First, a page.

My Dissertation: ‘It’s too late!’ An exploration of the conflicts that Tess Durbeyfield and Catherine Earnshaw encounter in ‘Tess of the D’Urbervilles’ and ‘Wuthering Heights’

‘It’s too late!’[1] Tess Durbeyfield’s haunting utterance comes at the climax of Thomas Hardy’s Tess of the D’Urbervilles (1891) and expresses Tess’s anguish at her husband, Angel Clare’s, return. Although Angel and Tess wish to reunite, they cannot, as Tess has become the mistress of Alec D’Urberville, the man who sexually abused her in herContinue reading “My Dissertation: ‘It’s too late!’ An exploration of the conflicts that Tess Durbeyfield and Catherine Earnshaw encounter in ‘Tess of the D’Urbervilles’ and ‘Wuthering Heights’”

The ‘Femme Fatale’ on Screen

The French phrase ‘Femme Fatale’ translates to ‘fatal woman,’ and describes an archetype that originates from the classic film noir of the 1940s and 50s. This stock character usually brings about the destruction of the protagonist, usually male, and manages to reject traditional ideals of femininity while she does. There have been many iterations ofContinue reading “The ‘Femme Fatale’ on Screen”

Fallenness and Gender in ‘Paradise Lost,’ ‘The Monk’ and ‘Lamia’ – Part Two

The establishment that Fallenness is attached exclusively to the female sex becomes more difficult to uphold when interrogating the texts more deeply, as men exhibit Fallenness like their female counterparts. Ambrosio recognises that he is currently in the ‘period of life when passions are most vigorous, unbridled, and despotic.’[1] This list of three emphasises theContinue reading “Fallenness and Gender in ‘Paradise Lost,’ ‘The Monk’ and ‘Lamia’ – Part Two”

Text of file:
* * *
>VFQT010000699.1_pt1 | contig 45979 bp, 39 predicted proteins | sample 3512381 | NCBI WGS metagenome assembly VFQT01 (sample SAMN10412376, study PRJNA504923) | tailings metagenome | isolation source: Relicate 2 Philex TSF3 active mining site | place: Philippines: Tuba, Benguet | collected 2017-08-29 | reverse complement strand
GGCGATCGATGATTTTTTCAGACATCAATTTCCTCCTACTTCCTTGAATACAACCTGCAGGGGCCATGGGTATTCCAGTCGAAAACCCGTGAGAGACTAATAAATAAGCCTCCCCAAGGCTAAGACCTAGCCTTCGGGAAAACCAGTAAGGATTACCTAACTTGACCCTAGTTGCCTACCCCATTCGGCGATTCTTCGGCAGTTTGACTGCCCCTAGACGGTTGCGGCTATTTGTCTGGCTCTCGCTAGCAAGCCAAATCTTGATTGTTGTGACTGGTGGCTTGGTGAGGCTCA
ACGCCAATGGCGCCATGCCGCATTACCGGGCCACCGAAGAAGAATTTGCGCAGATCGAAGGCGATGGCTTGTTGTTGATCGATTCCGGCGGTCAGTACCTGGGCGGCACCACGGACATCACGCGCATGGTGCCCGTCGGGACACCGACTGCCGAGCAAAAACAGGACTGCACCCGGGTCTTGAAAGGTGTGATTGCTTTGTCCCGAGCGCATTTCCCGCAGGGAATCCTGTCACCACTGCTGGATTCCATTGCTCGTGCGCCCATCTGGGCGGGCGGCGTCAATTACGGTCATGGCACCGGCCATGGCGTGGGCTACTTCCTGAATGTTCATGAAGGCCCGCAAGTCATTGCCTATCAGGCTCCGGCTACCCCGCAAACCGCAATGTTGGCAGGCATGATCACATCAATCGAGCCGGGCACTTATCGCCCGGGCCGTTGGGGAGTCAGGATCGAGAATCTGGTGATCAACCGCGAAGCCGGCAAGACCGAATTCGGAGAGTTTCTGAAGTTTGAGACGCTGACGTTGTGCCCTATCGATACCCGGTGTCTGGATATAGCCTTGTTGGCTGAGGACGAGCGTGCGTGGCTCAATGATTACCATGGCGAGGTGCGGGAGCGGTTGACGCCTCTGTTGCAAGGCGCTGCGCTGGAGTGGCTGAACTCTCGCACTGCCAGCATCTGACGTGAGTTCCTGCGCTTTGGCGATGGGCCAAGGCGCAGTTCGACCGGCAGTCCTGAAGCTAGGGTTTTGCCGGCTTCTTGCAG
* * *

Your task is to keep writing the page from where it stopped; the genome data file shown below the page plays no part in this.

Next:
Fallenness and Gender in ‘Paradise Lost,’ ‘The Monk’ and ‘Lamia’ – Part One

Milton’s use of ‘man’ in Paradise Lost (1667) refers to the entirety of mankind, even though, ironically, it is woman, specifically in the form of Eve, who commits the ‘First Disobedience.’ Eve then draws Adam into sin with her by sharing with him the fruit from the Tree of Knowledge. For this, Adam and EveContinue reading “Fallenness and Gender in ‘Paradise Lost,’ ‘The Monk’ and ‘Lamia’ – Part One”

Torvald Helmer in ‘A Doll’s House,’ Victorian societal expectations and 21st century changes

In Henrik Ibsen’s play ‘A Doll’s House’ Torvald Helmer’s treatment of his wife Nora appears to be in line with 19th century societal expectations of men. As the man of the house, Helmer brings in the money, but also chastises Nora, controls her and is at times cruel to her. When discussing what has changedContinue reading “Torvald Helmer in ‘A Doll’s House,’ Victorian societal expectations and 21st century changes”

Defeating Covid-19 with ‘Little Women’

This post contains full spoilers about ‘Little Women’! Louisa May Alcott’s semi-autobiographical novel has charmed the hearts of Americans for generations. I only took notice of it following the release of Greta Gerwig’s adaptation in December 2019, which prompted me to read the book. Although I wouldn’t describe it as the most gripping read, itContinue reading “Defeating Covid-19 with ‘Little Women’”